For use of the media only;
not an official document.
CITES and IUCN bolster collaboration in tackling poaching
and illegal wildlife trade
Geneva, 28 August 2015 - The Secretariat of the Convention on International Trade in Endangered Species of Wild Fauna and Flora (CITES) and IUCN, International Union for Conservation of Nature have signed an agreement this week to strengthen the cooperation between the two organisations in minimising the illegal killing of and related illegal trade in elephants and other CITES-listed flagship species in Sub-Saharan Africa, the Caribbean and the Pacific region.
The agreement has been signed in the context of the project known as MIKES (Minimizing the Illegal Killing of Elephants and other Endangered Species), funded by the European Union.
Speaking following the signing ceremony, John E. Scanlon, the Secretary-General of CITES, said, “This enhanced collaboration between IUCN and the CITES Secretariat draws upon the comparative advantage of both organisations in advancing our collective efforts to minimise the escalating poaching of, and growing illegal trade in, elephants, as well as to protect other CITES-listed flagship species, such as rhinos, great apes and marine turtles. Through this enhanced collaboration, CITES will benefit from IUCN’s presence on the ground in African elephant range States, as well as in the Caribbean and the Pacific, in stepping up efforts to minimise the illegal killing of these flagship species.”
Echoing these sentiments, IUCN’s Director General Inger Andersen said, “Poaching and illegal wildlife trade have reached unprecedented levels in recent years, pushing many of the most iconic species to the brink of extinction and undermining years of conservation efforts. This is a global challenge which can only be tackled through collective, international action.
"As the world’s largest conservation organisation, IUCN is committed to building effective partnerships to deliver viable solutions to this burning issue. We highly value our close cooperation with the CITES Secretariat in implementing the CITES MIKES Programme and other conservation initiatives. This new agreement will reinforce our collaboration, and provide new opportunities to build upon our mutual strengths. It will also bolster the efforts of IUCN’s global membership to address the illegal wildlife trade, and conserve elephants and other threatened species in African, Caribbean and Pacific States.”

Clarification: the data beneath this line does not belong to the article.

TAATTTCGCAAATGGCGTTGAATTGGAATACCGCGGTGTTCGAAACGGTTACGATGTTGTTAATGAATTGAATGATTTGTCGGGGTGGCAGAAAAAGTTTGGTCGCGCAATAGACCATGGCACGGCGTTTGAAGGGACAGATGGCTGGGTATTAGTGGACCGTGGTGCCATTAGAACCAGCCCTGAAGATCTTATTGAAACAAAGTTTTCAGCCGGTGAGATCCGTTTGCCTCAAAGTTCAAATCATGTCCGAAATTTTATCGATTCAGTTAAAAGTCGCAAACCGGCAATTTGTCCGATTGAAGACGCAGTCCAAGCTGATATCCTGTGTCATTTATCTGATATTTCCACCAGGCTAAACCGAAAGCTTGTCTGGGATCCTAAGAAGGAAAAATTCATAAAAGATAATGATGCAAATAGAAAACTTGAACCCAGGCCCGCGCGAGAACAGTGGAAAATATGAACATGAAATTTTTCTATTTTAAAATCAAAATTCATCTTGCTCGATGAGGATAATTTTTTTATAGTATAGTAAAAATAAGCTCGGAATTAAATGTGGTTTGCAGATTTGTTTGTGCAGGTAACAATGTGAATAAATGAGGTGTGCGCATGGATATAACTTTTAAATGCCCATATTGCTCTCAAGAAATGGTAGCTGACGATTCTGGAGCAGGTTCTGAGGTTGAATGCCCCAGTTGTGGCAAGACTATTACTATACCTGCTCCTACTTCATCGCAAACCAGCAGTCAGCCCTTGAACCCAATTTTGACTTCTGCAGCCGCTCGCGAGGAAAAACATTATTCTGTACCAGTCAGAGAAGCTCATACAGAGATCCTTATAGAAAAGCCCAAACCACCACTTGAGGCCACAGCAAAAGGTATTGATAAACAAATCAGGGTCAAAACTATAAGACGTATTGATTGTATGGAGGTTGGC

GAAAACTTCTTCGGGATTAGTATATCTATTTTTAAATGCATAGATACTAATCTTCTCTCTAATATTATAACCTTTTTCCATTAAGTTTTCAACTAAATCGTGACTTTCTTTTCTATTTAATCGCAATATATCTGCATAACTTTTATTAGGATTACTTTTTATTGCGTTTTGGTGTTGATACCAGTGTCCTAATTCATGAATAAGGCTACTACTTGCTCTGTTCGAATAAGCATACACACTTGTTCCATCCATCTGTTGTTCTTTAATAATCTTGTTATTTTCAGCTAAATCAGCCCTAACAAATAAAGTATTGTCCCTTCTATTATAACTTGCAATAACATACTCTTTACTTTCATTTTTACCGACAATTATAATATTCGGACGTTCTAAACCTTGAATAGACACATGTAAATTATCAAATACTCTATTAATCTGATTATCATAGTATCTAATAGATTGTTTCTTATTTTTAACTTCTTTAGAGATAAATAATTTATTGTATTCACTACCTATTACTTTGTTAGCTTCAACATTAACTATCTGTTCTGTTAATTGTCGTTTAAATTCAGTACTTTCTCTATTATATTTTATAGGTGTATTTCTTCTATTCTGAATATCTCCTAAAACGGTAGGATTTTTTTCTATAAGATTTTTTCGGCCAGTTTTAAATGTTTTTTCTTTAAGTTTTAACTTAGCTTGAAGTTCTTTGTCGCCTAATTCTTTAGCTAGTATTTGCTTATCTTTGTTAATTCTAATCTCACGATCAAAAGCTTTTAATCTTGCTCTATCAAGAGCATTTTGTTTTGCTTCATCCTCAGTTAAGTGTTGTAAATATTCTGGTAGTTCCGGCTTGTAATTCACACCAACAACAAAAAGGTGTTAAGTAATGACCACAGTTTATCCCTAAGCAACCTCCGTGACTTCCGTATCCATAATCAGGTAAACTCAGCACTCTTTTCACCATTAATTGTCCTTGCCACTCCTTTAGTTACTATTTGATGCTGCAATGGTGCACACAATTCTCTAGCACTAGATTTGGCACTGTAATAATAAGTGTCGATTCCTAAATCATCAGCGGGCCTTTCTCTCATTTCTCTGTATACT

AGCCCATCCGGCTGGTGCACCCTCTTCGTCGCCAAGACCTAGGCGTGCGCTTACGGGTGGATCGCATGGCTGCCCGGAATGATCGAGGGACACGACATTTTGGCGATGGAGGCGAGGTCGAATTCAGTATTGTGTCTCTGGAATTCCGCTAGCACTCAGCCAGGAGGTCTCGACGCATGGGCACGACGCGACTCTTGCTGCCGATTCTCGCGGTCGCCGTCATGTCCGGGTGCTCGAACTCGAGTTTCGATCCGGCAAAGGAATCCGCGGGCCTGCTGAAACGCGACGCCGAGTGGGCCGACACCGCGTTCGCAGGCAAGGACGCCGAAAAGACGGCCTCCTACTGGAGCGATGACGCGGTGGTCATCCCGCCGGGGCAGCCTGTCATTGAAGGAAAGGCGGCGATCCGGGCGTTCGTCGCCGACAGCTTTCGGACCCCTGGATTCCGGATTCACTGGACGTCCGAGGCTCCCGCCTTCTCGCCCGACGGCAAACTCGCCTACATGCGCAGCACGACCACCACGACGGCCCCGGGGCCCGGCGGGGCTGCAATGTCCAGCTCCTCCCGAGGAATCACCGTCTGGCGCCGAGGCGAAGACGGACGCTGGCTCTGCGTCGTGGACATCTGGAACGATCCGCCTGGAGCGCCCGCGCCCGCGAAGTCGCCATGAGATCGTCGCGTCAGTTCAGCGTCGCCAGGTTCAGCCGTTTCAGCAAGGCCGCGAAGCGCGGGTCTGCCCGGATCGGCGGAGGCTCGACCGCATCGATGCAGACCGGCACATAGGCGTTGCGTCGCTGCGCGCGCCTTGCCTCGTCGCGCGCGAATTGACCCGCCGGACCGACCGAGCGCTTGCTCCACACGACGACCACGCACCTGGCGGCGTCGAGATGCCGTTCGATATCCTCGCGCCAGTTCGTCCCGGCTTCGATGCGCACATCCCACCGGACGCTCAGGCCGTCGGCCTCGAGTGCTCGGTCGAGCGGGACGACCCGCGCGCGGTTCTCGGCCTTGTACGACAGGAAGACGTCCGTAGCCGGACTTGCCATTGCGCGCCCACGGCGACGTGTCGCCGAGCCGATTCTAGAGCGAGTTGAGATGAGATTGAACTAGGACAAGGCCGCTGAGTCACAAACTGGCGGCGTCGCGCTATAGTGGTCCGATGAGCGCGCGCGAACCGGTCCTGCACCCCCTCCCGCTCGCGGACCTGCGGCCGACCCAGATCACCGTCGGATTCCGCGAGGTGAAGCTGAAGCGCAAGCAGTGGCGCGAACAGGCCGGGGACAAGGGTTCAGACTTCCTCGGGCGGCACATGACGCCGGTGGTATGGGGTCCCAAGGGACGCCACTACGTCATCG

Over recent years, there has been a surge in illegal trade in wildlife, with elephants, rhinos, pangolins and some precious timber species among the most heavily affected. The illegal trade in these species is global in nature and is taking place at an industrial scale. Over 100,000 elephants are estimated to have been poached for their ivory from 2011 to 2013 across the African continent. In 2014, 1,215 rhinos were killed for their horns in South Africa alone - a figure that has risen alarmingly since 2007 when just 13 rhinos were poached.
In combatting illegal wildlife trade, States are increasingly being confronted by transnational organised criminals, and in some cases rebel militia and rogue elements of the military, which have been driving poaching and illegal trade destined for illicit markets. The same criminal networks can also be used for other illicit trade, such as the trafficking in drugs, weapons and humans.
Increasing collective efforts are underway to combat wildlife crime, yet it continues to be a major problem worldwide, estimated by some to be worth up to 20 billion U.S. dollars a year. This ranks it amongst some of the most serious transnational crimes, including people and arms trafficking.
The new CITES-IUCN agreement will build upon the active participation of elephant range States in the CITES Monitoring the Illegal Killing of Elephants (MIKE) programme over the past 15 years, but with an enhanced focus to include other CITES-listed flagship species threatened by illegal trade, and extending operations to the Caribbean and Pacific regions. The new CITES MIKES project also includes initiatives aimed at strengthening the capacity of wildlife management and law enforcement agencies to combat poaching both within MIKE sites and at the national level.
For more information, please contact:
Liu Yuan, CITES Communications and Outreach Officer, yuan.liu [at] cites.org, +41 22 917 81 30
Ewa Magiera, IUCN Media Relations, ewa.magiera [at] iucn.org, +41 76 505 33 78
Notes to editors: